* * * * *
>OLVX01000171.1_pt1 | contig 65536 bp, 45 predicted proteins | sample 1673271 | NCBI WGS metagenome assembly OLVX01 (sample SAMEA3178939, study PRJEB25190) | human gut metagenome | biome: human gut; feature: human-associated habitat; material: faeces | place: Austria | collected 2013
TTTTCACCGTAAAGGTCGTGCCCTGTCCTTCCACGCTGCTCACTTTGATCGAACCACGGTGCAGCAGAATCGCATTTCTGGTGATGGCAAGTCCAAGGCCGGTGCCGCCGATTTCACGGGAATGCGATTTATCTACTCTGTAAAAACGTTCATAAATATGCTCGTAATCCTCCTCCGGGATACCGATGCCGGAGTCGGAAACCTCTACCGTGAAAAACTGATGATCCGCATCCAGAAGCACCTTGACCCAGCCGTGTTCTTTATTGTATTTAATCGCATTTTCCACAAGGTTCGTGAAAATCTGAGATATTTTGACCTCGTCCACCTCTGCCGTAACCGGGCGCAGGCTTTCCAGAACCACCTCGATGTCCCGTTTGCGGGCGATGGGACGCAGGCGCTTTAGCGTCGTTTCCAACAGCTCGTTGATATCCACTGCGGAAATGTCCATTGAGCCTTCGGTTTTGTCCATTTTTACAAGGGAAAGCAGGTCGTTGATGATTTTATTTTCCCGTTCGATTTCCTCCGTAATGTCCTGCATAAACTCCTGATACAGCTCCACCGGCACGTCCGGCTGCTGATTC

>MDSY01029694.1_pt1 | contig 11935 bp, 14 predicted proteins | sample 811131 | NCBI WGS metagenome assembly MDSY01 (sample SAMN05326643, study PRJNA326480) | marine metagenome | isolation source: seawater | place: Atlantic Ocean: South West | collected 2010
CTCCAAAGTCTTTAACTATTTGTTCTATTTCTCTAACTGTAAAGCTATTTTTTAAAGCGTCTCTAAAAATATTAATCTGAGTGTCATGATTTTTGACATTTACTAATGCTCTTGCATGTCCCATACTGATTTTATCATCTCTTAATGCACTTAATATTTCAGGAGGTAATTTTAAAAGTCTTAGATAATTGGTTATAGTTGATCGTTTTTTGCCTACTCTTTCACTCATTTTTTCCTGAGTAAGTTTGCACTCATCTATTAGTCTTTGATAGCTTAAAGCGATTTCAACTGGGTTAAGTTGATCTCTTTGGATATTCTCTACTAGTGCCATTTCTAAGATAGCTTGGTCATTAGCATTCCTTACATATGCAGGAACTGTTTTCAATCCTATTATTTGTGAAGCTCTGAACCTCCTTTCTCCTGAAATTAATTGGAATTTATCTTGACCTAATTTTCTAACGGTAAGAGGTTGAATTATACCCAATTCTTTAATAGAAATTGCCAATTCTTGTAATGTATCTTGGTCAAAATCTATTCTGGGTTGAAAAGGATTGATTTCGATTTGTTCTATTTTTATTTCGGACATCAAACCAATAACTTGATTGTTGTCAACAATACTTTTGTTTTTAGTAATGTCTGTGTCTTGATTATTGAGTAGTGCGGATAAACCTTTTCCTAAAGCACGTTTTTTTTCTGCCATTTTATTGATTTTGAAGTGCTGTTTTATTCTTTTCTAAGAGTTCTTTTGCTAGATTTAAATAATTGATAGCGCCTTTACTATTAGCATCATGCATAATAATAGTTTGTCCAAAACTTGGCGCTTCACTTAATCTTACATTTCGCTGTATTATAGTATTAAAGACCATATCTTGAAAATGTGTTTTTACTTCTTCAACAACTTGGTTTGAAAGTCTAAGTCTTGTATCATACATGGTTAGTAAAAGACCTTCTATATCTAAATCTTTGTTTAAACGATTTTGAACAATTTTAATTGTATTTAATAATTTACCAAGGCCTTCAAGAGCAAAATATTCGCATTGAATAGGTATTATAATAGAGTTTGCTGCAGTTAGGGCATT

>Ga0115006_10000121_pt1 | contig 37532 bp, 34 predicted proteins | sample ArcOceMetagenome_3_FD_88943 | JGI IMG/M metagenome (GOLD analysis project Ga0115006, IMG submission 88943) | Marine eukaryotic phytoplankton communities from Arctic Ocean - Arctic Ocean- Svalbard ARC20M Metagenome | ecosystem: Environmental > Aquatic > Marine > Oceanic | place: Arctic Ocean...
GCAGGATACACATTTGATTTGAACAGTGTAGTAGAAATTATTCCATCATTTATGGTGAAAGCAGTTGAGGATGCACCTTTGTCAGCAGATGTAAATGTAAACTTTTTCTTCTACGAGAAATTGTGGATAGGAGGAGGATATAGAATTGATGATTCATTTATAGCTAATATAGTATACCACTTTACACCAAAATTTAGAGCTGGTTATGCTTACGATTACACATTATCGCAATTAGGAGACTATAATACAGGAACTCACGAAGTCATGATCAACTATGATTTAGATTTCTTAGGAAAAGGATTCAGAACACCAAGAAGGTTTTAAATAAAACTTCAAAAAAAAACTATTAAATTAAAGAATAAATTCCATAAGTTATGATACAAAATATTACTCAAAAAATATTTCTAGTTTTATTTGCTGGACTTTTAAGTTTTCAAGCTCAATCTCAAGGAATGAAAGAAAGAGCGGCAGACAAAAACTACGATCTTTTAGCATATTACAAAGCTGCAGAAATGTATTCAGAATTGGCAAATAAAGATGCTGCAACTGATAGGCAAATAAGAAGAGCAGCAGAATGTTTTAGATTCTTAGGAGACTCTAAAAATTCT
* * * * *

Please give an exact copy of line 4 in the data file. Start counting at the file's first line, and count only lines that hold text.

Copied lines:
CTCCAAAGTCTTTAACTATTTGTTCTATTTCTCTAACTGTAAAGCTATTTTTTAAAGCGTCTCTAAAAATATTAATCTGAGTGTCATGATTTTTGACATTTACTAATGCTCTTGCATGTCCCATACTGATTTTATCATCTCTTAATGCACTTAATATTTCAGGAGGTAATTTTAAAAGTCTTAGATAATTGGTTATAGTTGATCGTTTTTTGCCTACTCTTTCACTCATTTTTTCCTGAGTAAGTTTGCACTCATCTATTAGTCTTTGATAGCTTAAAGCGATTTCAACTGGGTTAAGTTGATCTCTTTGGATATTCTCTACTAGTGCCATTTCTAAGATAGCTTGGTCATTAGCATTCCTTACATATGCAGGAACTGTTTTCAATCCTATTATTTGTGAAGCTCTGAACCTCCTTTCTCCTGAAATTAATTGGAATTTATCTTGACCTAATTTTCTAACGGTAAGAGGTTGAATTATACCCAATTCTTTAATAGAAATTGCCAATTCTTGTAATGTATCTTGGTCAAAATCTATTCTGGGTTGAAAAGGATTGATTTCGATTTGTTCTATTTTTATTTCGGACATCAAACCAATAACTTGATTGTTGTCAACAATACTTTTGTTTTTAGTAATGTCTGTGTCTTGATTATTGAGTAGTGCGGATAAACCTTTTCCTAAAGCACGTTTTTTTTCTGCCATTTTATTGATTTTGAAGTGCTGTTTTATTCTTTTCTAAGAGTTCTTTTGCTAGATTTAAATAATTGATAGCGCCTTTACTATTAGCATCATGCATAATAATAGTTTGTCCAAAACTTGGCGCTTCACTTAATCTTACATTTCGCTGTATTATAGTATTAAAGACCATATCTTGAAAATGTGTTTTTACTTCTTCAACAACTTGGTTTGAAAGTCTAAGTCTTGTATCATACATGGTTAGTAAAAGACCTTCTATATCTAAATCTTTGTTTAAACGATTTTGAACAATTTTAATTGTATTTAATAATTTACCAAGGCCTTCAAGAGCAAAATATTCGCATTGAATAGGTATTATAATAGAGTTTGCTGCAGTTAGGGCATT